During these first few months on the Continent, the consultants had been able to observe more directly and frequently a variety of medical treatment facilities, practices, and conditions. There had been many opportunities to discuss these observations with their fellow American medical officers and the medical officers in the services of the Allies. The initial implementation of new ideas or changes in thought concerning past practices had been carried out to considerable extent by personal contact with consultants in the subordinate echelons or through corrective action on the scene. But changes in policies and procedures could only be thoroughly implemented by directive, and many directives on professional matters were published toward the year's end as a direct result of earlier experiences during this period on the Continent.
Additions to directive on care of battle casualties - One of the first directives to be published was Circular Letter No. 131, Office of the Chief Surgeon, ETOUSA, dated 8 November 1944, a supplement to Circular Letters No. 71 and 101, previously discussed, pertaining to the care of battle casualties. This was sorely needed, especially as it pertained to the care of fractures. Accordingly, the bulk of the directive concerned the treatment of wounds of bones and joints which was worked out by Colonel Cleveland working closely with the other senior consultants, the surgical consultant of the United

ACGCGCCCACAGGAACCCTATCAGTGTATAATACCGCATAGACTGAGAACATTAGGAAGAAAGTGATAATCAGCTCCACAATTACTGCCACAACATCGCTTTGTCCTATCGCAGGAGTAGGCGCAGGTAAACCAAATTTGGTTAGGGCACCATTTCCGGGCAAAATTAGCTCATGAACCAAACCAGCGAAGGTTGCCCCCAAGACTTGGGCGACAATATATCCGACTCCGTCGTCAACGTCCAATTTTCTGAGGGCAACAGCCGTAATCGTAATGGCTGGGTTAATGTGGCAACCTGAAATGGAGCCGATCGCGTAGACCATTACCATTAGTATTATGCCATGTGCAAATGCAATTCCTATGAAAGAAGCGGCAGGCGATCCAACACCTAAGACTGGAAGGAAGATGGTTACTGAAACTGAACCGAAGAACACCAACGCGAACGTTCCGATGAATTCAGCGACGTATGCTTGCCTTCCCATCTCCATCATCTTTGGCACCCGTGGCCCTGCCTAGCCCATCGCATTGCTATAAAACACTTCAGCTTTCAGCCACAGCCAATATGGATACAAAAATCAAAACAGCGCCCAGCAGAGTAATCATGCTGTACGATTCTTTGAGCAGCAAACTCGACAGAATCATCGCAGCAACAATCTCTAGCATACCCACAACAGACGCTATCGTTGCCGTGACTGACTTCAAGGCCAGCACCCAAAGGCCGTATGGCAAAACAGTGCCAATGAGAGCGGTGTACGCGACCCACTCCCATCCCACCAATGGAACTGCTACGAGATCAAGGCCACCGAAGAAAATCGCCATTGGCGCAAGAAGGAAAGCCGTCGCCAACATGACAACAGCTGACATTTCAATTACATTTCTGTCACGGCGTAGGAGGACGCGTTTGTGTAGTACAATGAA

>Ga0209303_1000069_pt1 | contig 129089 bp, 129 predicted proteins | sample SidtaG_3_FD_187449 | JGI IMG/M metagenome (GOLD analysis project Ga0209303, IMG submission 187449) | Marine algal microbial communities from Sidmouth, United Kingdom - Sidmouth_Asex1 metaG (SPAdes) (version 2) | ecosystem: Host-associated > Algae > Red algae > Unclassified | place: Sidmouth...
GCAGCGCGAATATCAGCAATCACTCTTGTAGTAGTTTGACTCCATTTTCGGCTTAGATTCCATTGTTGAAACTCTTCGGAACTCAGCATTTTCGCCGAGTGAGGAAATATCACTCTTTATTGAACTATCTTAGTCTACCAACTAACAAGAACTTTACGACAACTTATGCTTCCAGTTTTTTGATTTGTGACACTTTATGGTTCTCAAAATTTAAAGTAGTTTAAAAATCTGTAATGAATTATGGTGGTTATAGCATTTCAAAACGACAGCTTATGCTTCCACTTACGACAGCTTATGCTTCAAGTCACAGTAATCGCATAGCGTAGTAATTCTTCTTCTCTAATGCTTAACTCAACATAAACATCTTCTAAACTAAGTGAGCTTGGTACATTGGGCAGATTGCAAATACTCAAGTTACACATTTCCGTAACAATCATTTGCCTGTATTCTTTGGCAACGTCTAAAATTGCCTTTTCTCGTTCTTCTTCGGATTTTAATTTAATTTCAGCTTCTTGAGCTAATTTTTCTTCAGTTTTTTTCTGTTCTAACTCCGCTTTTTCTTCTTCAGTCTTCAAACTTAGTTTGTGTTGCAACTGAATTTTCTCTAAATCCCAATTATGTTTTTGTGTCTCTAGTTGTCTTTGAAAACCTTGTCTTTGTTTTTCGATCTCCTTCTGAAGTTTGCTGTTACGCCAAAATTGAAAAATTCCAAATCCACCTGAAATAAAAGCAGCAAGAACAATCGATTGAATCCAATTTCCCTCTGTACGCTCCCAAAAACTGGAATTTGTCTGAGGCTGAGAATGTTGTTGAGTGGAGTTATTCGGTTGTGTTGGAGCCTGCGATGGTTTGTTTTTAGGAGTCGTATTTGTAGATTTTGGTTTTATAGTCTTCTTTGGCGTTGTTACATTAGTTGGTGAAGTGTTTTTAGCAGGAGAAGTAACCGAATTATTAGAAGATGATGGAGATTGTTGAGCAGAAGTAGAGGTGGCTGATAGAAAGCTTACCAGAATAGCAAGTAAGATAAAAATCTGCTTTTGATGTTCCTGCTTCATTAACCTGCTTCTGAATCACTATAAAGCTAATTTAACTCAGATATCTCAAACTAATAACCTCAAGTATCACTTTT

Kingdom Base, and the Chief Consultant in Surgery. The portions pertaining strictly to orthopedic surgery have been reproduced elsewhere in this history.105